KUCHING: Swiss-based NGO, Bruno Manser Fund (BMF) wants Swedish-Swiss power and technology group, ABB, to withdraw from all dam-related activities in Sarawak.
In making the call, BMF criticised the Zurich-based multinational corporation which also operating in robotics, for ‘providing key technologies to Sarawak’s controversial dam projects’.
“The human rights situation at the Murum Dam has been criticised for a while, but now the conflict has spread further and reached the area of the planned Baram Dam. In both areas, affected communities are manning blockades.
“Since 2009, ABB has deepened its involvement in the Malaysian state of Sarawak on the island of Borneo, where the government is currently realising a series of at least 12 mega-dams,” said BMF.
It also noted that the planned dam programme would ‘dislodge tens of thousands of natives and inundate over 1,600 sq km of rainforest and farmland.
ABB’s business partner, Sarawak Energy Berhad (SEB), it said, ‘has systematically violated the rights of indigenous people’, claiming ‘the situation is most urgent at the Murum dam, for which ABB provides the turbine governor’.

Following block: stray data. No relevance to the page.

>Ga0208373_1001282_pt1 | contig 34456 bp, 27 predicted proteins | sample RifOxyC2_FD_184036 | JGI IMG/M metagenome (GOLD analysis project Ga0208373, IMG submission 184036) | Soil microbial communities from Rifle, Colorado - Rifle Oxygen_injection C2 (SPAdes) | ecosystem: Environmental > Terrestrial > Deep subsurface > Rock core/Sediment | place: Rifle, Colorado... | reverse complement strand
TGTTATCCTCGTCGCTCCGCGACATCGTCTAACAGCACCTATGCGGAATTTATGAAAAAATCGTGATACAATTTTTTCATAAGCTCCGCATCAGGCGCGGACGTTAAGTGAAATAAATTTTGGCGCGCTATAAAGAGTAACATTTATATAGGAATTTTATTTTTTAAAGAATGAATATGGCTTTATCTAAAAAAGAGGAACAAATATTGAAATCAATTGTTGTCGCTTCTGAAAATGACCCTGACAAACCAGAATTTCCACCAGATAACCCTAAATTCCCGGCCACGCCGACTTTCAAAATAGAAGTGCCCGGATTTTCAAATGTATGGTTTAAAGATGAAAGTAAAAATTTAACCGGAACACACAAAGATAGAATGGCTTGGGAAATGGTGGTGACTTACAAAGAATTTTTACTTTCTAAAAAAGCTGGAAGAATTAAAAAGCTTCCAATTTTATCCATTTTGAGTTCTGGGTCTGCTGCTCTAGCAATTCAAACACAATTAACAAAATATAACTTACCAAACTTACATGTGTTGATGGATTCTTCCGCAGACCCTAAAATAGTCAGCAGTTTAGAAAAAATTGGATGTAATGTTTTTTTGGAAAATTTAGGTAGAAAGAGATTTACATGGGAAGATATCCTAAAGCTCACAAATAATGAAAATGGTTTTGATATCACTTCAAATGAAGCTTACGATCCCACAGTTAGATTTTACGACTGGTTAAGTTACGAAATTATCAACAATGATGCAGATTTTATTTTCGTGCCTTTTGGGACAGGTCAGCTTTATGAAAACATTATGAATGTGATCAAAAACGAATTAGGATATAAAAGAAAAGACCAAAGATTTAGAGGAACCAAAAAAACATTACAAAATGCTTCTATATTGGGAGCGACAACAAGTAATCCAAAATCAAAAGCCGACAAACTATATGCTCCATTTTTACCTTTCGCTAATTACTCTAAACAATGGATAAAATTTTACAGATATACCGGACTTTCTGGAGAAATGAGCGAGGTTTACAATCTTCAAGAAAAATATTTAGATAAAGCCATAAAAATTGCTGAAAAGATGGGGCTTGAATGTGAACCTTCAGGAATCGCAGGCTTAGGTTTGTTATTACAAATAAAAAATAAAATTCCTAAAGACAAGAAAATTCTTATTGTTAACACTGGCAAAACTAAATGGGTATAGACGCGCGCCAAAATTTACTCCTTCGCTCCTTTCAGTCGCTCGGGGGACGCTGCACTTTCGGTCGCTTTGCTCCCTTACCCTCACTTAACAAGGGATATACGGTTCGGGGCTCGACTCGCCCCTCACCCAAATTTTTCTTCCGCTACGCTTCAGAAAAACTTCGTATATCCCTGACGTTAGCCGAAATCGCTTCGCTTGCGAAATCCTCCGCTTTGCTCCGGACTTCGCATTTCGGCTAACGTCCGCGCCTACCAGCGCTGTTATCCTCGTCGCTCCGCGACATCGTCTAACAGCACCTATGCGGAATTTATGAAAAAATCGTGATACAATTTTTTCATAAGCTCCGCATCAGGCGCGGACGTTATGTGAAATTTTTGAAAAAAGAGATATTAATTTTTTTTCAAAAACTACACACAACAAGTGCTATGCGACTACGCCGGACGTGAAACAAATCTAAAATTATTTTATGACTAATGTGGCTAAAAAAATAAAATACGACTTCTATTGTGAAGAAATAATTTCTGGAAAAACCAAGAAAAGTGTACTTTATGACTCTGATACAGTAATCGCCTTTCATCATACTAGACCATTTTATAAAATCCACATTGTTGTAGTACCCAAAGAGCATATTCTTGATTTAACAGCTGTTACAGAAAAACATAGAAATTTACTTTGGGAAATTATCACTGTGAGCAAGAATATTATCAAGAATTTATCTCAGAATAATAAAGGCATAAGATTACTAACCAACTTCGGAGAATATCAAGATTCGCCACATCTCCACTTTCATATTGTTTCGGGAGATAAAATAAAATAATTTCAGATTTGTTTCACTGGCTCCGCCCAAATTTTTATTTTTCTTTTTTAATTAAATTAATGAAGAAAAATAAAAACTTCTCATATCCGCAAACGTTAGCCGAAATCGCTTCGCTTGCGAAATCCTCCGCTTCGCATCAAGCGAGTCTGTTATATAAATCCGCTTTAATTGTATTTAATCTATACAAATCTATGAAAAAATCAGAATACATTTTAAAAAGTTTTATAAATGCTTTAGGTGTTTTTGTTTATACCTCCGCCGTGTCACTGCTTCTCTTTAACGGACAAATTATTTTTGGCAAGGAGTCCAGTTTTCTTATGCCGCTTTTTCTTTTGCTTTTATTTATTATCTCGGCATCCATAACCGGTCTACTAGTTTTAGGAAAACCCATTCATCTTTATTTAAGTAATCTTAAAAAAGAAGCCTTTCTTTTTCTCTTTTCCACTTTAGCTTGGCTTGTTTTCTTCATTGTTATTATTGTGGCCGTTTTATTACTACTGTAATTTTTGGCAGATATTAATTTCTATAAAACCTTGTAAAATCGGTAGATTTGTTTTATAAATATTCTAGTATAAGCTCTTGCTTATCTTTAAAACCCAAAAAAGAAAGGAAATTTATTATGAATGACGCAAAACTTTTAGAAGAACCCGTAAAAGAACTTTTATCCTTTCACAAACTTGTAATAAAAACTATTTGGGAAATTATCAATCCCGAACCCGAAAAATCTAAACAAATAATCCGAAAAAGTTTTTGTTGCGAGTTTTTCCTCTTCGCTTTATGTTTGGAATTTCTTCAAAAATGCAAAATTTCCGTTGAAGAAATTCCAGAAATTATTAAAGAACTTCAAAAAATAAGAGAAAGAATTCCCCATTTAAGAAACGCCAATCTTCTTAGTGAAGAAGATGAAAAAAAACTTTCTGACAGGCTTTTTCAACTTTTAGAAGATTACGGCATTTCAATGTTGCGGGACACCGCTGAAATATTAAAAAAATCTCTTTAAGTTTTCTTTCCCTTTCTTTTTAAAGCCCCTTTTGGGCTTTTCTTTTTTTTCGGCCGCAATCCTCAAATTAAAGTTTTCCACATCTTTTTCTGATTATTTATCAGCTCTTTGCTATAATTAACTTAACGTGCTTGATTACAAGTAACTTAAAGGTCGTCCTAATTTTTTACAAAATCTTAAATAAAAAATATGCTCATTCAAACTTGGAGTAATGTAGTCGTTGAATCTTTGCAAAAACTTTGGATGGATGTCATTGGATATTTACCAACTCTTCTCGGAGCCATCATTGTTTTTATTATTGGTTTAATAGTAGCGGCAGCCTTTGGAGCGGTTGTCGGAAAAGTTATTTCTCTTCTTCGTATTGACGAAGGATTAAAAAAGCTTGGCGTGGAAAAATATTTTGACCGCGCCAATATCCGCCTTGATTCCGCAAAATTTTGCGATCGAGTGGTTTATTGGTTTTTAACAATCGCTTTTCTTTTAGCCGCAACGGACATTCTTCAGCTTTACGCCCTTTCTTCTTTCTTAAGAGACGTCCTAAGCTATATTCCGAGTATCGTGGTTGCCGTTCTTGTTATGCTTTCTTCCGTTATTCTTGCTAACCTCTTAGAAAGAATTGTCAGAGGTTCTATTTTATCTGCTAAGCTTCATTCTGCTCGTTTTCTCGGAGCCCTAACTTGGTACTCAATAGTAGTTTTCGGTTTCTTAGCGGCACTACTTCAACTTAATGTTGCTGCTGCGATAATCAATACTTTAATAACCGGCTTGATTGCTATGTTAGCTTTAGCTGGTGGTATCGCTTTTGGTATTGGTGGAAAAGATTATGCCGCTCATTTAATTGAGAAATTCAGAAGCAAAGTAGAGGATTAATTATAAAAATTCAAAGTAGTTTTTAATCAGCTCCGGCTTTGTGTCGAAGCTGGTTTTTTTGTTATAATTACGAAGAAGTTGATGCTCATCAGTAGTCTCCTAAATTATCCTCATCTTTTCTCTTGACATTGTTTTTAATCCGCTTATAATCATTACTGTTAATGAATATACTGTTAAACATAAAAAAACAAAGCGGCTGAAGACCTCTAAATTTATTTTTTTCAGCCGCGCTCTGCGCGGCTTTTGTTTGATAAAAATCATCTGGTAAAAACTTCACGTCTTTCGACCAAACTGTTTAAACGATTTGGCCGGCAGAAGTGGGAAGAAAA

“The reservoir of the Murum dam is currently being impounded and the resettlement is on going. Since mid-September, the affected communities, mostly Penans, have been blocking the dam site.
“They are determined to stay until SEB and the government agree to compensate them for the loss of their land, homes and livelihoods. However, SEB refused to engage meaningfully in negotiations and tried to dissolve the protests,” said BMF.
ABB keeping mum
NGOs claim that about 200 natives staged the blockade in Murum, where 10 of them, including children, were arrested earlier this month, but subsequently released.
BMF said the dam, if completed, would displace up to 20,000 people and submerge over 400 sq kms of rainforest and farmland.
ABB, one of the largest conglomerates in the world, apart from being one of the biggest engineering companies and ranked 158th in the Forbes Ranking , is building up a close business bond with SEB.
“SEB is mentioned as a ‘major customer’ on the website of ABB Malaysia. It’s president and manager Stephen Pearce posed with Chief Minister Taib Mahmud, on the company’s Facebook site,” said BMF.
In the 90s, ABB led an international consortium in charge of the construction of the Bakun dam, one of the largest dams in Asia, but later pulled out from the project, which was named by Transparency International a ‘monument of corruption’.
BMF said that other international companies, such as Rio Tinto, Norsk Hydro or Hydro Tasmania, have departed Sarawak after ‘an in-depth analysis of the human rights situation, the economic feasibility and the reputational risks involved’.
“The Swiss Bruno Manser Fund has asked ABB in a letter to clarify its role and involvement in Sarawak. ABB, however, chose to remain silent and did not respond to the raised concerns,” BMF said.
Source: Free Malaysia Today